Still, I smiled at the old woman, appreciatively.
All was quiet. Then the grandmother lifted her head, revealing her eyes for the first time: blue rings blurried by tears and cataracts. She spoke again.
“Grandmother says that she and grandfather used to sneak food to the Jews in the ghetto. She wants you to know this.”
I wanted to believe her. But if I were an old Pole and a Jew came back to Otwock and sat in my kitchen, searching for answers, I’d say that as well. “Please, give me your contact information.” Teddy handed me his email address. “This is mine. I have a friend who is a historian of Otwock, and maybe he can help you in your search. So you contact me upon your return home and I will email him.”
‘Grandmother says that she and grandfather used to sneak food to the Jews in the ghetto. She wants you to know this.’
Meanwhile, the grandmother had shuffled out from the room. Teddy signaled for us to follow. Beside the foyer, as she readied herself for the ascent to the second floor, the old woman whispered something into Teddy’s ear.
“She wants you to have this,” Teddy said. The little woman handed us an umbrella. She smiled at the giving of such odd reparations, turned to go upstairs, took a half-step, but withdrew her foot, returning it to the tiled floor. Enervated by the past, I guessed, the old woman returned to the kitchen instead.
“I want to take you first to a Jewish cemetery, the one that I know of in Karczew,” Teddy explained. “Then we will come back to where I believe your grandfather’s house once stood.”
We got into Teddy’s sedan and drove a few blocks, but the road to Karczew had flooded. Though I never visited Karczew, a gentleman I had conversed with on JewishGen—one of the websites I had used to conduct my search for family and facts—sent me photographs of the cemetery a few years after I had returned from Poland. Broken and ransacked tombstones stood among a sea of litter.
We returned to Podmiejska, and Teddy pulled up alongside a fence. “This is the property where grandmother says your grandfather’s house was.”
A squat home of brick and yellowed concrete stood at the corner of Podmiejska and a second dirt road. All of its windows were boarded up.
“Please. Take as long as you would like. Nobody lives there so you may go onto the property. I will wait here,” Teddy said.
“I’ll wait, too,” said Gabriela.
I opened the car door and stepped into the downpour. Gripping the fence, I hopped over it and stood in the small yard. The property, 50 by 25 feet, had a bulwark of pine trees to one side and two small apple trees between the house and the evergreens. The apple trees had littered the lawn with rotten fruit. I tried the door, but it was locked. I thought about kicking it in so that I could explore inside. But this was Poland, and I was a Jew, and I imagined tomorrow’s headlines in the local Polish news: Jew Ransacks Home of Deceased Polish Woman. So I just stood in the middle of the wet lawn, beside the apple tree, and then bent down, plunging my fingers into the soil. I plucked up a black stone and let the rain chip away at the mud concealing it. Part of the rock crumbled in my grasp, as though it had been eroding in this mound of soil for eons. It was a stone that Poppy could have used to defend himself against his neighbors, the ones who had hurled rocks at him.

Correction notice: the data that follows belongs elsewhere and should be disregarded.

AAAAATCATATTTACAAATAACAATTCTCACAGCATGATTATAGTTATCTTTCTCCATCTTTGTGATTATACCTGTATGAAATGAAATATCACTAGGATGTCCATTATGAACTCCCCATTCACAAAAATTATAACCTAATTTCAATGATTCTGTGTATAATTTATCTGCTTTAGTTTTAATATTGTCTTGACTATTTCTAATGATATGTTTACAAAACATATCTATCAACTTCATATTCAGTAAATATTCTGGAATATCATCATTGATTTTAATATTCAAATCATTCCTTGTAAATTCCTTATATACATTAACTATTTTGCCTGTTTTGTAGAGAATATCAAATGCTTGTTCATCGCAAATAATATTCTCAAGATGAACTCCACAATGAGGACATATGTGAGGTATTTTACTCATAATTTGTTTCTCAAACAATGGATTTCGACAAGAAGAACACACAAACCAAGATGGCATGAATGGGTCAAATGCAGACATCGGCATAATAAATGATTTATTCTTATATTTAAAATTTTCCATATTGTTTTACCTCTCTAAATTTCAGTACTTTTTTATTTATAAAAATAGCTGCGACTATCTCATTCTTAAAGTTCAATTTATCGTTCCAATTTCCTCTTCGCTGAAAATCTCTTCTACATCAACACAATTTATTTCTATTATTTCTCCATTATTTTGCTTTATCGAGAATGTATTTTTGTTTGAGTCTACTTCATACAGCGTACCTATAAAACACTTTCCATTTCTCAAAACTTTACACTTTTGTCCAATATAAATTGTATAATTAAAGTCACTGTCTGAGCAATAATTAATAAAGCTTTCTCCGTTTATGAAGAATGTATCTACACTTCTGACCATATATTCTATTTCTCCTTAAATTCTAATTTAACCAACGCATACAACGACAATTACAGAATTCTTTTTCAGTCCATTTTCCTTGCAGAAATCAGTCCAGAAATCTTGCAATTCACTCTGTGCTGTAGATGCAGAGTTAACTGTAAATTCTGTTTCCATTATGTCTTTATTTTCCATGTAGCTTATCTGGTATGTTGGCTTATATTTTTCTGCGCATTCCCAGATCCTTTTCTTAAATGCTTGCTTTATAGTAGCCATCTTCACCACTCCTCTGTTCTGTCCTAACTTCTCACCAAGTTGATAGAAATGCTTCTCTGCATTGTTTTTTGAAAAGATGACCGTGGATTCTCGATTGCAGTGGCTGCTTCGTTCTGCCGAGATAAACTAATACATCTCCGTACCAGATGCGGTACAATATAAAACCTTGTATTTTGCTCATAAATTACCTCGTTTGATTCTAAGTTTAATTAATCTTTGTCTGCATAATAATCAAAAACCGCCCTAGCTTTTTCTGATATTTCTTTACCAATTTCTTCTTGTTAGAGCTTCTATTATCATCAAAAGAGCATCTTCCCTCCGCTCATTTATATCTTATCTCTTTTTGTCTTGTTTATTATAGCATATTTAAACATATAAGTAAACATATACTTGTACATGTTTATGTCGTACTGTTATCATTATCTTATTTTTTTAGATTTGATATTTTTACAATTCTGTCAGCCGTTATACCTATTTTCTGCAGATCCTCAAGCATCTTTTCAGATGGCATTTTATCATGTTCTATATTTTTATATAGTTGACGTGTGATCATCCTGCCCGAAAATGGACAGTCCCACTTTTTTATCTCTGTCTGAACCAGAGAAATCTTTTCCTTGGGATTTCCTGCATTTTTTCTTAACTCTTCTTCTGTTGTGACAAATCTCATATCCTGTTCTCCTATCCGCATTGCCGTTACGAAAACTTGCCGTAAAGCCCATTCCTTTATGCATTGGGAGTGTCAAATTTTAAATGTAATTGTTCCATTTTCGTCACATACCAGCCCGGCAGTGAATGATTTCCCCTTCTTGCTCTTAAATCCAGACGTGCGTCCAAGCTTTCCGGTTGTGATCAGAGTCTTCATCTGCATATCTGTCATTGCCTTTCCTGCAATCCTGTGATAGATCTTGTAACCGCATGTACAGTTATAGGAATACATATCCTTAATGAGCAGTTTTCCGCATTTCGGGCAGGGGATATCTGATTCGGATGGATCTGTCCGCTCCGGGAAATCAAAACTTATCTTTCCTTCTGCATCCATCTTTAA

I looked out at Podmiejska and imagined him as a boy, running in the rain, which fell now like rocks from an army of gentiles. I saw Poppy station himself beneath the apple tree and dig up stones while his four sisters stood in the doorway, berating and admiring their only brother. A mother at work over the stove for what could have been the last cholent, the last Shabbat. A father who had taught his boy how to hold the hallaf, the shochet’s blade. Who knew that one day this would become a tool in the boy’s profession, work that would allow him to make a life in America, work that would allow his family to grow and to return to Poland? To stand on his property under an apple tree, where it all began?
But for what? Why was I even here? Poppy was dead. And Grandma begged Death to remove her from this life, pulling the Holocaust into the tomb with her. What would I even gain from this moment? From Teddy’s kindness? From his grandmother’s words?
I placed the brittle stone in my pocket, spent a few more weeks visiting concentration camps and ghettos, took Gabriela to the shores of Poland, as promised, and then left Europe so that I could stand with my father in a Queens cemetery in front of Poppy’s tombstone.
Excerpted by permission from A World Erased: A Grandson’s Search for His Family’s Holocaust Secrets, Copyright © 2017, published by Rowman & Littlefield.
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Noah Lederman is the author of the memoirA World Erased: A Grandson’s Search for His Family’s Holocaust Secrets. His articles have been featured in The Economist, The Boston Globe, The Miami Herald, Slate, Salon, The New Republic, The Jerusalem Post Magazine, and elsewhere. He writes the blog Somewhere Or Bust.